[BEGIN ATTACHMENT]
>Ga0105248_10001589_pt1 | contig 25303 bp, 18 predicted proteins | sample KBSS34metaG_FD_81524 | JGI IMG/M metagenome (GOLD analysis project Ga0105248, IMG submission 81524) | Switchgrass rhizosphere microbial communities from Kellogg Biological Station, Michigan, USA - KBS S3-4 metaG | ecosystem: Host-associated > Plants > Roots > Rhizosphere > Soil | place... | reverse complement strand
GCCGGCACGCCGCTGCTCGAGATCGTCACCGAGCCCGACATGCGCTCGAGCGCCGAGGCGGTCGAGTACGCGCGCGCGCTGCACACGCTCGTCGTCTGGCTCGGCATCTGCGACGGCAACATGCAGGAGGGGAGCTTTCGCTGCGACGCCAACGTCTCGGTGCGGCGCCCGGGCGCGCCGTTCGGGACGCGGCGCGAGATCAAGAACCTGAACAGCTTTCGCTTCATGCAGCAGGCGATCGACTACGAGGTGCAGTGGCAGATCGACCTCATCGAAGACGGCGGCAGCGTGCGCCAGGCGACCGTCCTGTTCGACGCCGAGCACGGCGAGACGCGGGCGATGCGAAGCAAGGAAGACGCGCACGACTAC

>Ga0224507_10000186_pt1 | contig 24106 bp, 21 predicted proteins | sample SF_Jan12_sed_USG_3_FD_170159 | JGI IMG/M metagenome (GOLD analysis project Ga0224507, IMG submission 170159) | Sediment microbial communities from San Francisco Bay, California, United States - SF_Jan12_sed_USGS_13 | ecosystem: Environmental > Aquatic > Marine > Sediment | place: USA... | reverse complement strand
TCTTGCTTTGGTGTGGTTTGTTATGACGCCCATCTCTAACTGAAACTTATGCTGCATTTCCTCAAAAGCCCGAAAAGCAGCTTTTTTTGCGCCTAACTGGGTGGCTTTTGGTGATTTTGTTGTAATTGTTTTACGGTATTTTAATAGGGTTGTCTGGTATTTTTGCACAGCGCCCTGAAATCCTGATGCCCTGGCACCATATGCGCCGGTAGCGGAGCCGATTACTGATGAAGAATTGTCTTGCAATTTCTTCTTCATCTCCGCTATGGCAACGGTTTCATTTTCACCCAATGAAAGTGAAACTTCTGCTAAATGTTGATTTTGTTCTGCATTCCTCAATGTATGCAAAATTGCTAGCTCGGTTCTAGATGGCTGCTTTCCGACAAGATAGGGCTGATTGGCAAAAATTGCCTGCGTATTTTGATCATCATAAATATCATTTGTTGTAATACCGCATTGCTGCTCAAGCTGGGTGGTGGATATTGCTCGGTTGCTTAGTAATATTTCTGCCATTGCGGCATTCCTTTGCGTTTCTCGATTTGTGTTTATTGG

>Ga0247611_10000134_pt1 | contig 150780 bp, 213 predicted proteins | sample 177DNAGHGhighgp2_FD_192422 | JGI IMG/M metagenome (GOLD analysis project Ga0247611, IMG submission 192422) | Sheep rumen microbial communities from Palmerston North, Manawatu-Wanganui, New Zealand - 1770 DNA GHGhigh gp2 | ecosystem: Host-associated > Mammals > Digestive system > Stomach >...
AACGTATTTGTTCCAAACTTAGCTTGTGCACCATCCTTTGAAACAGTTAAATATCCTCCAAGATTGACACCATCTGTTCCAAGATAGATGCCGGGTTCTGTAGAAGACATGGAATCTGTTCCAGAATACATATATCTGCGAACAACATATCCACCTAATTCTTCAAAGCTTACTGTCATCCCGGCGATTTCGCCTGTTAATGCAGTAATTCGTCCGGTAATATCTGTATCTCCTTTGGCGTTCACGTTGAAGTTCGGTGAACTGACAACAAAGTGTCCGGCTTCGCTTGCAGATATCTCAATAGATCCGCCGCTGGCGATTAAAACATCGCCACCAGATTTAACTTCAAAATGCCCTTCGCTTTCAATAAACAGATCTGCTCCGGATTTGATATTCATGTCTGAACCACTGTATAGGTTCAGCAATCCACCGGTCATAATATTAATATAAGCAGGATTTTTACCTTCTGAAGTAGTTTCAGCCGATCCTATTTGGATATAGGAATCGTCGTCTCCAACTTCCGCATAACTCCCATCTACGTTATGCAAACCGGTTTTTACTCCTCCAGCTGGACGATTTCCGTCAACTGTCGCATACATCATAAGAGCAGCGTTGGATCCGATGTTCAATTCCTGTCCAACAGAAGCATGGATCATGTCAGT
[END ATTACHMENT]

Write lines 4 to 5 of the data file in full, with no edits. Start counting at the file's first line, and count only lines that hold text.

TCTTGCTTTGGTGTGGTTTGTTATGACGCCCATCTCTAACTGAAACTTATGCTGCATTTCCTCAAAAGCCCGAAAAGCAGCTTTTTTTGCGCCTAACTGGGTGGCTTTTGGTGATTTTGTTGTAATTGTTTTACGGTATTTTAATAGGGTTGTCTGGTATTTTTGCACAGCGCCCTGAAATCCTGATGCCCTGGCACCATATGCGCCGGTAGCGGAGCCGATTACTGATGAAGAATTGTCTTGCAATTTCTTCTTCATCTCCGCTATGGCAACGGTTTCATTTTCACCCAATGAAAGTGAAACTTCTGCTAAATGTTGATTTTGTTCTGCATTCCTCAATGTATGCAAAATTGCTAGCTCGGTTCTAGATGGCTGCTTTCCGACAAGATAGGGCTGATTGGCAAAAATTGCCTGCGTATTTTGATCATCATAAATATCATTTGTTGTAATACCGCATTGCTGCTCAAGCTGGGTGGTGGATATTGCTCGGTTGCTTAGTAATATTTCTGCCATTGCGGCATTCCTTTGCGTTTCTCGATTTGTGTTTATTGG

>Ga0247611_10000134_pt1 | contig 150780 bp, 213 predicted proteins | sample 177DNAGHGhighgp2_FD_192422 | JGI IMG/M metagenome (GOLD analysis project Ga0247611, IMG submission 192422) | Sheep rumen microbial communities from Palmerston North, Manawatu-Wanganui, New Zealand - 1770 DNA GHGhigh gp2 | ecosystem: Host-associated > Mammals > Digestive system > Stomach >...